Signed: 2003 non-drafted international free agent (Dominican Republic)
MLB ETA: Late-2010 40-Man Roster: Yes Options: 2
Repertoire:91-95 mph fastball, slider

A former outfielder who wasn’t totally useless at the plate (He hit .270 before his conversion to the mound), Septimo is now trying to harness his plus-fastball as a reliever. In ’09 at high-A, he allowed 29 hits in 38.1 innings of work while and he struck out batters at a rate of 10.33 K/9. He moved up to double-A and posted a strikeout rate of 12.27 K/9. It’s his control that is holding him back, though, and he posted a walk rate of 6.10 at high-A and 8.84 BB/9 in double-A. With just under 100 innings of pitching experience, it’s no surprise that Septimo’s control is off, but he’s turning 25 in July and he hasn’t dominated left-handed batters.

7. Reynaldo Navarro, SS, Low-A
DOB: December 1989 Bats: R Throws: R
Signed: 2007 3rd round – Puerto Rico HS
MLB ETA: Mid-2013 40-Man Roster: No Options: 3

Just 20, this former third-round pick is still raw but he remains an interesting shortstop prospect. While spending ’09 in low-A, Navarro hit .262/.308/.339 in 451 at-bats. The weaknesses are clear: his walk rate is just 5.5% and his ISO rate was .078. Navarro does have some speed and he swiped 12 bases in 16 tries. He also did a nice job of trimming his ’08 strikeout rate from 26.5% to 18.8% in ’09, giving hope that he could develop into a No. 2 hitter. Defensively, he has good range for the position but his arm might get him moved off the position to second base. Navarro is a long way off from reaching the Majors, but his potential appears to be that of a starting shortstop on a second-tier club.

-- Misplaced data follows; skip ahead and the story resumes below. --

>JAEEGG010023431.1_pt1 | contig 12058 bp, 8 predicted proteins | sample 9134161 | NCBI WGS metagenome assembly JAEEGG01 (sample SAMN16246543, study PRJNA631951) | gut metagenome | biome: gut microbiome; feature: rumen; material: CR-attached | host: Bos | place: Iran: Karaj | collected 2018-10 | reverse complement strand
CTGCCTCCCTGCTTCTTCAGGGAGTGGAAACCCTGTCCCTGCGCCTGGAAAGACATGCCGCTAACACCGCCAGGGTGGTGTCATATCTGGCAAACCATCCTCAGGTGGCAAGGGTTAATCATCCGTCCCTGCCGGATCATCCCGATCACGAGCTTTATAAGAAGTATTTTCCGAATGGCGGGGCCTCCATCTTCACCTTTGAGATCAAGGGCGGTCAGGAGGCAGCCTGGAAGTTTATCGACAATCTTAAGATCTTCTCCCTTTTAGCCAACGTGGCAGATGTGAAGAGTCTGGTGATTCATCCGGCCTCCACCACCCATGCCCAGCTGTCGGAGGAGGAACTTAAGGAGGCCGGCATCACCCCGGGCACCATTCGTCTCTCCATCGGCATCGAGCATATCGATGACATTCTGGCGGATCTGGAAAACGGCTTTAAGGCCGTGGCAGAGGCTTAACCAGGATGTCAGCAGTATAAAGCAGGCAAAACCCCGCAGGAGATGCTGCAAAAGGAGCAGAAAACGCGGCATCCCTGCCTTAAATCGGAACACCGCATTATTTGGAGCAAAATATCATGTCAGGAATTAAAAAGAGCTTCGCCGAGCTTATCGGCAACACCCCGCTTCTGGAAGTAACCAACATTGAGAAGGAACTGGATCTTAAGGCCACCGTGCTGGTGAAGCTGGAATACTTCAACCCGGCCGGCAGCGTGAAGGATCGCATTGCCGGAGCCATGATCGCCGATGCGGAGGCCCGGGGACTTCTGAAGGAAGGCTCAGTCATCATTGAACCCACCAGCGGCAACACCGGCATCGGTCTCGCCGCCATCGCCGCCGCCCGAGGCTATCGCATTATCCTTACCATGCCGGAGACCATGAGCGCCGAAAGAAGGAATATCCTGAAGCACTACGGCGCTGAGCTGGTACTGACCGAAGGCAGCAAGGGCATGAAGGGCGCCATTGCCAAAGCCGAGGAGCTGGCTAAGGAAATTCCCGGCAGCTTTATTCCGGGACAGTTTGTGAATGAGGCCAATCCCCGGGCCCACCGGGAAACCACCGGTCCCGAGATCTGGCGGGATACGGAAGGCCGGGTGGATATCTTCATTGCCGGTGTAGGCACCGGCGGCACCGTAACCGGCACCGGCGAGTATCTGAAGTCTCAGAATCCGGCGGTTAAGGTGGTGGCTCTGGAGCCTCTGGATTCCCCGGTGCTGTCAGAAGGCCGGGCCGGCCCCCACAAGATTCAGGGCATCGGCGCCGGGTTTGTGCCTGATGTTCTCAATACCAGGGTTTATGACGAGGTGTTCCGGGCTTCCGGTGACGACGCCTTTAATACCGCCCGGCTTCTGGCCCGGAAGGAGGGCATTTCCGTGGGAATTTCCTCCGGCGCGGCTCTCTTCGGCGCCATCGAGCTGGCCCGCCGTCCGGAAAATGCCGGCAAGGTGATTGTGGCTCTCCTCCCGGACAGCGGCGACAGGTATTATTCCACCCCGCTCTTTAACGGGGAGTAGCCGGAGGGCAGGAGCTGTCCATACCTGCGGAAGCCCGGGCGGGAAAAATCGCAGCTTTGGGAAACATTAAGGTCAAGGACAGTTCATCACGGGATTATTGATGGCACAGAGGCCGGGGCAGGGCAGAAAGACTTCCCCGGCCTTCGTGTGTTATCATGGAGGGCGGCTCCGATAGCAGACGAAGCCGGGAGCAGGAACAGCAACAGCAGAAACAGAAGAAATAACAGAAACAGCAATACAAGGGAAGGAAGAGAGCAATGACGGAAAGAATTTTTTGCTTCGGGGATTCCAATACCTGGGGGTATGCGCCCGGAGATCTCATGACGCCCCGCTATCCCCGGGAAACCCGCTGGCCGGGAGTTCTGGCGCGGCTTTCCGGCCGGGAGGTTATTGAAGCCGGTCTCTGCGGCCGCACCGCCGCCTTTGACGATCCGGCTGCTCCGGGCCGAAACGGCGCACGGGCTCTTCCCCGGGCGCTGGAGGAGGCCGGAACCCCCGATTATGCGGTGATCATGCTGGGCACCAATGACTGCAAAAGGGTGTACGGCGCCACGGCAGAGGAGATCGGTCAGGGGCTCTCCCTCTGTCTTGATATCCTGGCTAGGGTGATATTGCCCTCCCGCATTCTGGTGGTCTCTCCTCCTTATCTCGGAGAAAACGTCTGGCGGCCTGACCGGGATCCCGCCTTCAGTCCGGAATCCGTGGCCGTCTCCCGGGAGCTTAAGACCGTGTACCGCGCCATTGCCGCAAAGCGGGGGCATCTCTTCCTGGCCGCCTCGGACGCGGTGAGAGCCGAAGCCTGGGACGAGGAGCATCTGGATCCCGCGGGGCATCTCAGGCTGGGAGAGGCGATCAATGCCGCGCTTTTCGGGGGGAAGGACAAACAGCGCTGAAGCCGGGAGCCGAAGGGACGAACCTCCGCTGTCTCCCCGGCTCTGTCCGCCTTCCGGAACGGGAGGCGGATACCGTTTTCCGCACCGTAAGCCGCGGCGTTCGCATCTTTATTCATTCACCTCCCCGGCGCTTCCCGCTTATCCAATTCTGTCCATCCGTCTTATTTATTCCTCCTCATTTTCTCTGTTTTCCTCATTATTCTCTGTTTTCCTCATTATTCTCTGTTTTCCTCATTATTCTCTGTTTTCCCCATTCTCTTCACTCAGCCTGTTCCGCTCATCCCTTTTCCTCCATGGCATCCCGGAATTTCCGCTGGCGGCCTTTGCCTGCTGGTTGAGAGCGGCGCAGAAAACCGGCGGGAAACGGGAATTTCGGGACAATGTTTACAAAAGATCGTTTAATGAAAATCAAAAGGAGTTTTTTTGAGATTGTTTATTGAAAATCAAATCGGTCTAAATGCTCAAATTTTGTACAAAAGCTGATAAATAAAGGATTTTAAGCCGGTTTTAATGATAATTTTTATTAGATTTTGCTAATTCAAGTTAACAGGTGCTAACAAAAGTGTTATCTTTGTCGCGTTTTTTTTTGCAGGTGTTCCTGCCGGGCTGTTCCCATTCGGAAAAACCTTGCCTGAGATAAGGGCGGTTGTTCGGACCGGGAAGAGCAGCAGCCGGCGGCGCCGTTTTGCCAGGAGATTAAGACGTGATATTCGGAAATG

8. Cesar Valdez, RHP, Triple-A
DOB: March 1985 Bats: R Throws: R
Signed: 2005 non-drafted international free agent (Dominican Republic)
MLB ETA: Mid-2010 40-Man Roster: Yes Options: 2
Repertoire: 86-90 mph fastball, plus change-up, curveball

Valdez is a soft-tosser whose best pitch is a change-up. His fastball sits in the mid-to-high-80s. Even so, he’s had success in the minors, although he hit a speed bump in ’09 at triple-A (5.18 FIP in 19 games). The right-hander began the year in double-A, where he allowed 63 hits in 64.1 innings and posted a 3.00 FIP. He has good control (2.81 BB/9 in triple-A) but his strikeout rates are modest, as he pitches to contact due to his lack of a true out-pitch. Valdez does a nice job of keeping the ball on the ground and should produce a ground-ball rate around 50%. Because of his fringe-stuff, he could end up as a middle reliever.

9. Kevin Mulvey, RHP, Majors
DOB: May 1985 Bats: R Throws: R
Signed: 2006 2nd round – Villanova University (New York NL)